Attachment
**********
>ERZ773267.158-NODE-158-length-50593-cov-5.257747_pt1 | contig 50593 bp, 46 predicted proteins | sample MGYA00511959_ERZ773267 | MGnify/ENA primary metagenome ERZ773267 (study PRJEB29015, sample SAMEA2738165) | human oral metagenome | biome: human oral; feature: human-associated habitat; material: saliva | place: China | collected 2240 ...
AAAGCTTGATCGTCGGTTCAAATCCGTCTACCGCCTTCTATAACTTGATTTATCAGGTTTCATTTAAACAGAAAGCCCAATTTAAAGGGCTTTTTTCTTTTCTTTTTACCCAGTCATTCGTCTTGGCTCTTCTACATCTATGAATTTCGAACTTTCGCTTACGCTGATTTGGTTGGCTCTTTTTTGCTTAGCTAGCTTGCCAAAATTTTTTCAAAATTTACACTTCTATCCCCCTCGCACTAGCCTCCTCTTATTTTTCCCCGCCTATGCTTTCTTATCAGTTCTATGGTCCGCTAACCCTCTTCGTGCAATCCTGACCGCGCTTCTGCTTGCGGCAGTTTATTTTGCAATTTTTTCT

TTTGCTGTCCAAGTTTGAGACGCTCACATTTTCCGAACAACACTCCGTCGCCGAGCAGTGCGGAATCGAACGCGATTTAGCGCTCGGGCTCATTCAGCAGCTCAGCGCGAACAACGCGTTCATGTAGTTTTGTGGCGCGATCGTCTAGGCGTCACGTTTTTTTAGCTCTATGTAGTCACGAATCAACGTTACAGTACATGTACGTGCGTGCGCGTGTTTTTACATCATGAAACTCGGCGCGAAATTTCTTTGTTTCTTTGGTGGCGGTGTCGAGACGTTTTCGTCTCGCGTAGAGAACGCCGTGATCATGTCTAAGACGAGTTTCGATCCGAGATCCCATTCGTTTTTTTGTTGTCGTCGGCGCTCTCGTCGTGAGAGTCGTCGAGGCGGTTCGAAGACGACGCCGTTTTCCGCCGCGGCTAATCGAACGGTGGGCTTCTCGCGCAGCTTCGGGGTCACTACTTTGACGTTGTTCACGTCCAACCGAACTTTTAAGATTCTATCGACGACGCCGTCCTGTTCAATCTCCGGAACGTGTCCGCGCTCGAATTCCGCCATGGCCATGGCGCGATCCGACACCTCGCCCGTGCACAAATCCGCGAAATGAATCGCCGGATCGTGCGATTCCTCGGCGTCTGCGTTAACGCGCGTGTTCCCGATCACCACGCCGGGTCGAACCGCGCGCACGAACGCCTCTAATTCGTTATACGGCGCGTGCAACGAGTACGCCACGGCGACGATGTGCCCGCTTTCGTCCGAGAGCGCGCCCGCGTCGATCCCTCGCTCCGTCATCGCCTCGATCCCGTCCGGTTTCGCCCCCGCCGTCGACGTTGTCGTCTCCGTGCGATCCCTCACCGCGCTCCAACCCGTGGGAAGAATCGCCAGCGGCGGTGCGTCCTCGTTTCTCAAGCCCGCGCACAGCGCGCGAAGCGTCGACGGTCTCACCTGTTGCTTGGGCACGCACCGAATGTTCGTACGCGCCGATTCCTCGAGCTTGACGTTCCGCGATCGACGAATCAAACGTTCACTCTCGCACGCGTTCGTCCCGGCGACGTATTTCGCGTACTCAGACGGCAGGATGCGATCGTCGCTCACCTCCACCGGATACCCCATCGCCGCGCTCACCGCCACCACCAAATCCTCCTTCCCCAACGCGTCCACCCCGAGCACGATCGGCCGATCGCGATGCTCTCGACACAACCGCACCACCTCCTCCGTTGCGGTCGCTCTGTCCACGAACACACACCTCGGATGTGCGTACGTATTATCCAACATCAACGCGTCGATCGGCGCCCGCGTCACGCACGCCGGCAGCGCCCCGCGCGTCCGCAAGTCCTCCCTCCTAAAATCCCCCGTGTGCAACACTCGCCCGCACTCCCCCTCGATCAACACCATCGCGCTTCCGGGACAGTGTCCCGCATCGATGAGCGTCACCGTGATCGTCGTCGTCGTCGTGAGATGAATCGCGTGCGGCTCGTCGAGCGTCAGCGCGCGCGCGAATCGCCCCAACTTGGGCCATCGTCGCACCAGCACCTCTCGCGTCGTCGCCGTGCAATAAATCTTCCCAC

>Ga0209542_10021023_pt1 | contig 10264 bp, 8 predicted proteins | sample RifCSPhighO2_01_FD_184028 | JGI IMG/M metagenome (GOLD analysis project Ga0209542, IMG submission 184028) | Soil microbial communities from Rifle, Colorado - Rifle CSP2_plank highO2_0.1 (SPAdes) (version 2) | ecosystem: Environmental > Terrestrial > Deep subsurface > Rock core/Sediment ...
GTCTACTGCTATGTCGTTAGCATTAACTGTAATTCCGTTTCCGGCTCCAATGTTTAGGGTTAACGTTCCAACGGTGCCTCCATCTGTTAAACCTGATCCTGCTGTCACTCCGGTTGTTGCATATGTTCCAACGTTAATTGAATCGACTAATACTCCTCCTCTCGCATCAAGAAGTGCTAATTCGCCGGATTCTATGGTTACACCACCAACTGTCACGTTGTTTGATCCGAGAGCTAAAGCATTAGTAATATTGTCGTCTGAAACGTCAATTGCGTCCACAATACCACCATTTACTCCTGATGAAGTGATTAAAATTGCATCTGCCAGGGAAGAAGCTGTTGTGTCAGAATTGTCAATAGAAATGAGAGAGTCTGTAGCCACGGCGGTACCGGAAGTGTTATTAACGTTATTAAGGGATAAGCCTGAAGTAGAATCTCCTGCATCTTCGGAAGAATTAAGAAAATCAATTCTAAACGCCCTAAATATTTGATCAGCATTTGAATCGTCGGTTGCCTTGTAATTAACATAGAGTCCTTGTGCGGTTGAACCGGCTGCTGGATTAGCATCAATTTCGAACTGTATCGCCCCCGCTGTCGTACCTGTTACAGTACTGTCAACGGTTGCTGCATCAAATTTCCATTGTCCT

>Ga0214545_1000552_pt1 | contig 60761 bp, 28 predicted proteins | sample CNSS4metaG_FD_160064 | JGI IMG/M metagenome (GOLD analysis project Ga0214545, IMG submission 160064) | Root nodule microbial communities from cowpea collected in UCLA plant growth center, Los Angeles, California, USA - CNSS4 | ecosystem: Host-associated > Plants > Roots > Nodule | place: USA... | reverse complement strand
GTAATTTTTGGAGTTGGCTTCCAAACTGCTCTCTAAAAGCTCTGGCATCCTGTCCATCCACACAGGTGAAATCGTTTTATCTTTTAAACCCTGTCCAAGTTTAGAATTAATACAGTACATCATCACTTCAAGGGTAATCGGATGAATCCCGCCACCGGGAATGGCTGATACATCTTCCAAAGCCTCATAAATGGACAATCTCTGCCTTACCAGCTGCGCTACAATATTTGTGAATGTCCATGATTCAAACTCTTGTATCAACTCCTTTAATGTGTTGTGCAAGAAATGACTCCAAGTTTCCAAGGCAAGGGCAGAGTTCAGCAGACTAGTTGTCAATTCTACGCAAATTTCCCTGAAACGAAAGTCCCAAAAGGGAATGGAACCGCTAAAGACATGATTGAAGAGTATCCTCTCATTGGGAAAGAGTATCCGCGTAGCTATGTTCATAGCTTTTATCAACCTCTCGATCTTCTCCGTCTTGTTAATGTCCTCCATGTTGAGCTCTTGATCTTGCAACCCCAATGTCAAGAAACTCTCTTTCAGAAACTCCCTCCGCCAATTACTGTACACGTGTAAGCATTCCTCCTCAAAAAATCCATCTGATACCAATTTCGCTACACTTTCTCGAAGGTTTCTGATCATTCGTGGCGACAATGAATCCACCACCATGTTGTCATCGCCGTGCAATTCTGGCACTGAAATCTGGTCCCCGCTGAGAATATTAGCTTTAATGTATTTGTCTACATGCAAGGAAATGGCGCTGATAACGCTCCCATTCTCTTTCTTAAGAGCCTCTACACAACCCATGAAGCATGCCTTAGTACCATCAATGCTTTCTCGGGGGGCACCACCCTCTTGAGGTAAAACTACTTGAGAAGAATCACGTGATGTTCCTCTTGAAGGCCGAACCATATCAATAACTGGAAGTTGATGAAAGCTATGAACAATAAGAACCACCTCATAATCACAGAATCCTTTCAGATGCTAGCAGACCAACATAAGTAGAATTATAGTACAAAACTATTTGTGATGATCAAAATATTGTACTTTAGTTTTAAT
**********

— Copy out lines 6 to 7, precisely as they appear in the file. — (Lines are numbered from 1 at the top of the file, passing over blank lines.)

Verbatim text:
>Ga0214545_1000552_pt1 | contig 60761 bp, 28 predicted proteins | sample CNSS4metaG_FD_160064 | JGI IMG/M metagenome (GOLD analysis project Ga0214545, IMG submission 160064) | Root nodule microbial communities from cowpea collected in UCLA plant growth center, Los Angeles, California, USA - CNSS4 | ecosystem: Host-associated > Plants > Roots > Nodule | place: USA... | reverse complement strand
GTAATTTTTGGAGTTGGCTTCCAAACTGCTCTCTAAAAGCTCTGGCATCCTGTCCATCCACACAGGTGAAATCGTTTTATCTTTTAAACCCTGTCCAAGTTTAGAATTAATACAGTACATCATCACTTCAAGGGTAATCGGATGAATCCCGCCACCGGGAATGGCTGATACATCTTCCAAAGCCTCATAAATGGACAATCTCTGCCTTACCAGCTGCGCTACAATATTTGTGAATGTCCATGATTCAAACTCTTGTATCAACTCCTTTAATGTGTTGTGCAAGAAATGACTCCAAGTTTCCAAGGCAAGGGCAGAGTTCAGCAGACTAGTTGTCAATTCTACGCAAATTTCCCTGAAACGAAAGTCCCAAAAGGGAATGGAACCGCTAAAGACATGATTGAAGAGTATCCTCTCATTGGGAAAGAGTATCCGCGTAGCTATGTTCATAGCTTTTATCAACCTCTCGATCTTCTCCGTCTTGTTAATGTCCTCCATGTTGAGCTCTTGATCTTGCAACCCCAATGTCAAGAAACTCTCTTTCAGAAACTCCCTCCGCCAATTACTGTACACGTGTAAGCATTCCTCCTCAAAAAATCCATCTGATACCAATTTCGCTACACTTTCTCGAAGGTTTCTGATCATTCGTGGCGACAATGAATCCACCACCATGTTGTCATCGCCGTGCAATTCTGGCACTGAAATCTGGTCCCCGCTGAGAATATTAGCTTTAATGTATTTGTCTACATGCAAGGAAATGGCGCTGATAACGCTCCCATTCTCTTTCTTAAGAGCCTCTACACAACCCATGAAGCATGCCTTAGTACCATCAATGCTTTCTCGGGGGGCACCACCCTCTTGAGGTAAAACTACTTGAGAAGAATCACGTGATGTTCCTCTTGAAGGCCGAACCATATCAATAACTGGAAGTTGATGAAAGCTATGAACAATAAGAACCACCTCATAATCACAGAATCCTTTCAGATGCTAGCAGACCAACATAAGTAGAATTATAGTACAAAACTATTTGTGATGATCAAAATATTGTACTTTAGTTTTAAT